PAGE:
15 Jun Saving Money on Holiday
When you’re having fun on holiday it’s easy to let all that sun and sangria go to your head and watch your budget fly out the window. It’s nice to splurge on special experiences and the odd nice meal, but there are some costs that can be avoided. So here’s some nifty little tips for saving money on the road…
Eat locally- It can be tempting to plump for tourist restaurants close to the major sights, but in reality some of the best food can be found in the local restaurants. If you have dinner on the Champs Elysees in Paris or lunch on Piazza San Marco in Venice, expect to pay top dollar for your meal. The best way to find some decent local cuisine is to simply ask for a recommendation from a local. Alternatively, if you walk past a restaurant that is full with locals, you know you’re probably onto a good thing. Street food and snack stalls usually offer inexpensive but tasty food, or you could pack a picnic and enjoy it somewhere with a spectacular view. Who says dinner with a view has to come with a price tag? If you have cooking facilities, you could do a supermarket shop and cook a homemade meal for you and your friends. Drinks in bars and clubs can be a big drain on your holiday spends, so have a few drinks before you go out to get you in the mood.
Avoid Airport Taxis- When you arrive at the airport in a new country, it can be tempting to go for the most convenient mode of transport and hop in a taxi. But airport taxis can be costly, especially if your hotel is a long way from the airport. Before you go, browse the airport’s website for information on how to get to and from the airport. Airports often have public bus services and even trains offering connections into the city. Sometimes you can pre-book a shared shuttle service to your hotel/hostel before you go.
Take local transport- Instead of using taxis, try to figure out the public transport system. Pick up maps and timetables from a tourist information point or the reception desk at your accommodation. Even better, walk!
Get the right credit card- When changing money, whatever you do, don’t use the currency exchange desks in the airport! They offer poor exchange rates and higher commission because they’ve got you trapped when you get past those security gates. Change your money in advance and use online comparison sites to find the best rates. Using your bank card abroad is generally the best way to get a good exchange rate, but beware of cards that charge fees for cash withdrawals and shop purchases. Always try to withdraw cash in larger amounts to cut down on repeat ATM charges. If you’re buying something and the shop owner offers you the chance to pay in your home currency, don’t! This is called ‘dynamic conversion’ and will usually end up costing you more.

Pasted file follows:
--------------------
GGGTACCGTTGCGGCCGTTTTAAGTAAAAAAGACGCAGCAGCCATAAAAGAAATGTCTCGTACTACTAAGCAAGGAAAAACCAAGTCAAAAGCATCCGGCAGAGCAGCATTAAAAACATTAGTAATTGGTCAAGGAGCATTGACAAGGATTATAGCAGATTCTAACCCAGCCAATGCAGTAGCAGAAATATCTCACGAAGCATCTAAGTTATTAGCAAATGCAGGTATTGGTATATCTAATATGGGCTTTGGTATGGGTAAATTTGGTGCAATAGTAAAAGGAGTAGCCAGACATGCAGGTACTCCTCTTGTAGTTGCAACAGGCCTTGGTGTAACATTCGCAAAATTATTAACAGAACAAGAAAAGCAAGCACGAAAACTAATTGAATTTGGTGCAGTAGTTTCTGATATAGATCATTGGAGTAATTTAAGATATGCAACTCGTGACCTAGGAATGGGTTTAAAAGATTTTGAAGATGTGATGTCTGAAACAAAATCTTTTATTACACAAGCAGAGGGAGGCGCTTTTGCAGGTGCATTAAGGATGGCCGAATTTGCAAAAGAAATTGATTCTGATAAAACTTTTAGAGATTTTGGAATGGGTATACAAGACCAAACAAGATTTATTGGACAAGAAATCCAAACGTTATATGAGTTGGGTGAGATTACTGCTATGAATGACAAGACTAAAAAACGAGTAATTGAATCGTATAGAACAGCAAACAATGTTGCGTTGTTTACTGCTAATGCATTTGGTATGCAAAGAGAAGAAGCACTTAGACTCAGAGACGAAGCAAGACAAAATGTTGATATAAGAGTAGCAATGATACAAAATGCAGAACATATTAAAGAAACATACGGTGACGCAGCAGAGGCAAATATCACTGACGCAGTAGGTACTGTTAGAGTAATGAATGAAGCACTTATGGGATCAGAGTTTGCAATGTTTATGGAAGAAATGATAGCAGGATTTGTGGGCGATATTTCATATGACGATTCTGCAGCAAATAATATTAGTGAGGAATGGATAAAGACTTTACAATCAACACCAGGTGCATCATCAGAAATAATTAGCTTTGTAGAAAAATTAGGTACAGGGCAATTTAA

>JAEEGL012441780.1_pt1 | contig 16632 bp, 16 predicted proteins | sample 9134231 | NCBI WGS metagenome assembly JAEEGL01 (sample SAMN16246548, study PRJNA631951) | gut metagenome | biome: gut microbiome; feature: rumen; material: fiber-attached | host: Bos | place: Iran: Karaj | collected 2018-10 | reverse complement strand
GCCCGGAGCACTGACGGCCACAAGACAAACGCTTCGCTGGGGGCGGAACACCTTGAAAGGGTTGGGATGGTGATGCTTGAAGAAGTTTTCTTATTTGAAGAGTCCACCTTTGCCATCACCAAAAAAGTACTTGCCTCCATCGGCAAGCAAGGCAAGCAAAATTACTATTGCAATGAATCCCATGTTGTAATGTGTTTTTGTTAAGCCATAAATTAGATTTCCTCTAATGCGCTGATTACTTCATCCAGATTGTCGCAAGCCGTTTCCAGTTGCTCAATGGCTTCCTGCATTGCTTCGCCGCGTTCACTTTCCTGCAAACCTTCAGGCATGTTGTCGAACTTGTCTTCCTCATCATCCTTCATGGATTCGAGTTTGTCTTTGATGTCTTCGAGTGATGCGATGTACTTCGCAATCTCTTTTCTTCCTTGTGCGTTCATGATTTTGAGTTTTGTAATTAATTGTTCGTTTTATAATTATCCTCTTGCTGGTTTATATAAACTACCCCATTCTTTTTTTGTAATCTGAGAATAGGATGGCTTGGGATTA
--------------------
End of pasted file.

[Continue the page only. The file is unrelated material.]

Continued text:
Haggle- Wanting to buy some souvenirs for your friends and family back home? Visit the local markets and test your bargaining skills. Don’t accept the first price they offer you; start low and you can always work your way towards a middle ground. Faking disinterest and walking away can sometimes work, but don’t be rude. If you engage in a bit of banter with the seller or even say a few words in the local language, this can go a long way to helping you get that souvenir!
Avoid mobile phone roaming charges- If you’re in a country for a while and plan on making calls or sending texts, it’s best to purchase a local Sim card to avoid those expensive roaming costs. If you want to use your Sim from home, stick to sending texts and avoid phone calls altogether. You can also purchase a special bundle from your network provider that offers you cheaper international calls and texts. If you have a laptop with you, you can use Skype to make free calls to home. If you have a smart phone, switch your data roaming off and make sure you only use your phone’s internet when you find a free Wi-Fi hotspot.
Go in the off-season- During a country’s off-season, hotel prices are usually lower. Although the weather may not be unpredictable out of season, sometimes you’ll be lucky and catch excellent weather. Less tourists means fewer queues, allowing you to see the sights without fighting your way through crowds!
photo credits: Eduardo Deboni on flickr